Philadelphia City-Wide WiFi

Tom Keating : VoIP & Gadgets Blog
Tom Keating
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Philadelphia City-Wide WiFi

One of my 2005 VoIP Predictions seems to be a step closer to becoming reality. I wrote:

8) Cities become their own phone companies
You will start to see more cities not only offering high-speed wireless broadband using WiMAX and other high-speed wireless technologies, but you will start to see cities offering their own phone services as well. Just think of the loyalty they can build! If I have my choice between paying a private VoIP company based in New Jersey versus paying my local town, heck I'll give the money to my local town. My local town can simply send out an ad in one of those "coupon mailers" that most of us in the country receive and say, "Use us as your phone company and your property taxes will go down." SOLD! End of story. I'd drop my current VoIP provider in a heartbeat! I'd tell my neighbors to join so we could reduce our property taxes and they in turn would tell other neighbors in the town. The old "peer-to-peer" system if you will! : )

I predict if cities wise-up and become their own phone companies, this could be the most revolutionary changes in the telecom industry ever. Instead of a few dozen phone companies you could have thousands of phone companies - with each town being its own phone company.

First a backgrounder. Back in November, I wrote about how Verizon lobbied to kill Philadelphia's plan to launch city-wide WiFi. Well, according to Reuters, Philadelphia is proceeding with their WiFi plans and will become the largest US Internet hotspot next year under a plan to offer wireless access at about half the cost charged by commercial operators.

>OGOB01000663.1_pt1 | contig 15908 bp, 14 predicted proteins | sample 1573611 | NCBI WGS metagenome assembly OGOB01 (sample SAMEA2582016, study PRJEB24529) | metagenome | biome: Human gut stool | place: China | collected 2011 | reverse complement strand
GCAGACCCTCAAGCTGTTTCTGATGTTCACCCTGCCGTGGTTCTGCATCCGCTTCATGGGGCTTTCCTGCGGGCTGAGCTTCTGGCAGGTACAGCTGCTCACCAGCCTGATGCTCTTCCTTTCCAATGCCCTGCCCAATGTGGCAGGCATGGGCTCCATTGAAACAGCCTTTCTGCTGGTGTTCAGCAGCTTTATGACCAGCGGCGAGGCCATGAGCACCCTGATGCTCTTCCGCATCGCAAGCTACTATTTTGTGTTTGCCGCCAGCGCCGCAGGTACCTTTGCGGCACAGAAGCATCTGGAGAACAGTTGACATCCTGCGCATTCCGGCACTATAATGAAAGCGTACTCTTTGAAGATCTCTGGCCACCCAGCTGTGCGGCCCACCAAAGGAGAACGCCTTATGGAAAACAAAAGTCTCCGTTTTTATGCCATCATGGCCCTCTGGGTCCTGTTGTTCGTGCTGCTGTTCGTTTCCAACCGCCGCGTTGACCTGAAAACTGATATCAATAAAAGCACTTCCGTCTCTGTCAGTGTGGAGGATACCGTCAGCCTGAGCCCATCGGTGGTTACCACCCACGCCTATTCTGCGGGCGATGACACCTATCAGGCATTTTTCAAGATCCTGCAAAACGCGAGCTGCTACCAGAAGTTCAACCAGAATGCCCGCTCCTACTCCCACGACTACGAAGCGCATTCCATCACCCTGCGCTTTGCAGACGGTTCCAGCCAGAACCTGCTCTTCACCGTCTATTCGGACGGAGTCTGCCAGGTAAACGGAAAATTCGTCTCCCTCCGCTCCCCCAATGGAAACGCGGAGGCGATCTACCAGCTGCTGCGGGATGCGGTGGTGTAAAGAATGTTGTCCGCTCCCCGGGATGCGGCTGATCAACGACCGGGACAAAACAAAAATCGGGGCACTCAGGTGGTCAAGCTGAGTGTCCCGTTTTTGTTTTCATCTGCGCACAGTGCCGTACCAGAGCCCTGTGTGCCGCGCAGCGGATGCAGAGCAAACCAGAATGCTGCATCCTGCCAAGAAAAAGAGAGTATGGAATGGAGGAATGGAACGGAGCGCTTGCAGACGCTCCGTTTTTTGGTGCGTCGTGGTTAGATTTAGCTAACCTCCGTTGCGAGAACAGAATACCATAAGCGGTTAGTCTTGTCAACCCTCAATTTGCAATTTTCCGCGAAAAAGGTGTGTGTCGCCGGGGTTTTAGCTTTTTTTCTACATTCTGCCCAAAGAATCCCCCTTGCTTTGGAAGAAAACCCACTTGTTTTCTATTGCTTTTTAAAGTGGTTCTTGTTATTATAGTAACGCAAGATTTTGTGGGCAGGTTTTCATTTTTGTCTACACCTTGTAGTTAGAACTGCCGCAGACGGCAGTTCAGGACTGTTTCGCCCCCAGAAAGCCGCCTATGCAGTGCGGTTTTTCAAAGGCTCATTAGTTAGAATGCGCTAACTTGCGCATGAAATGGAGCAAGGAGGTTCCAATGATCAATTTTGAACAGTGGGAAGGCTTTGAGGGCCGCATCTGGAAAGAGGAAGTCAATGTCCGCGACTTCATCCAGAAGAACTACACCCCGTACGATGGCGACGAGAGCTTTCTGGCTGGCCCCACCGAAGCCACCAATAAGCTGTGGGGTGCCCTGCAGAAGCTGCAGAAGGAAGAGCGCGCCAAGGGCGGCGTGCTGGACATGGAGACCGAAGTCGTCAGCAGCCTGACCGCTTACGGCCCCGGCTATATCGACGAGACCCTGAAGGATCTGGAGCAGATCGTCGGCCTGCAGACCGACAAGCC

Last year, officials unveiled a pilot scheme offering users of WiFi-enabled computers access to the Internet within a radius of about a mile of downtown's Love Park. This past Thursday's announcement expands the network to the city's entire 135-square-mile area, marking a US first.

The network, based on devices attached to city streetlight poles, is expected to cost the city $15 million to set up.

The service will cost subscribers $16 to $20 a month and will be available through a device costing about $80, city chief information officer Dianah Neff said.

The city hopes the plan will get 80 percent of Philadelphia's households connected to the Internet within five years, up from the current level of 58 percent.

City officials estimate it will create 3,000 jobs, mostly by creating the type of city attractive to tech-savvy people who want to be connected to the Internet at all times.

According to Reuters, the plan is opposed by some city lawmakers who say the network will cost more to build than estimated and that the work should be given to telecom companies such as Verizon Communications or Comcast. In other words, city lawmakers are receiving bribes from Verizon and/or Comcast to keep their monopoly. Did I just say that? Ignore the last few sentences.

Gene Kimmelman, senior director for public policy at Consumers Union, a consumer watchdog group, said the plan will provide Internet access to low- and moderate-income communities for about half the rate charged by phone and cable companies, and will break what he called their monopolistic practices.

I couldn't agree with Gene more. Once Philadelphia goes live with their WiFi offering they will be 1 step closer to offering VoIP phone service as well. Then my prediction that cities will become their own phone companies will come true. And then perhaps, just perhaps, one day my town will offer WiFi + VoIP and as as result of the increased revenue they can reduce my property taxes. I can dream can't I?

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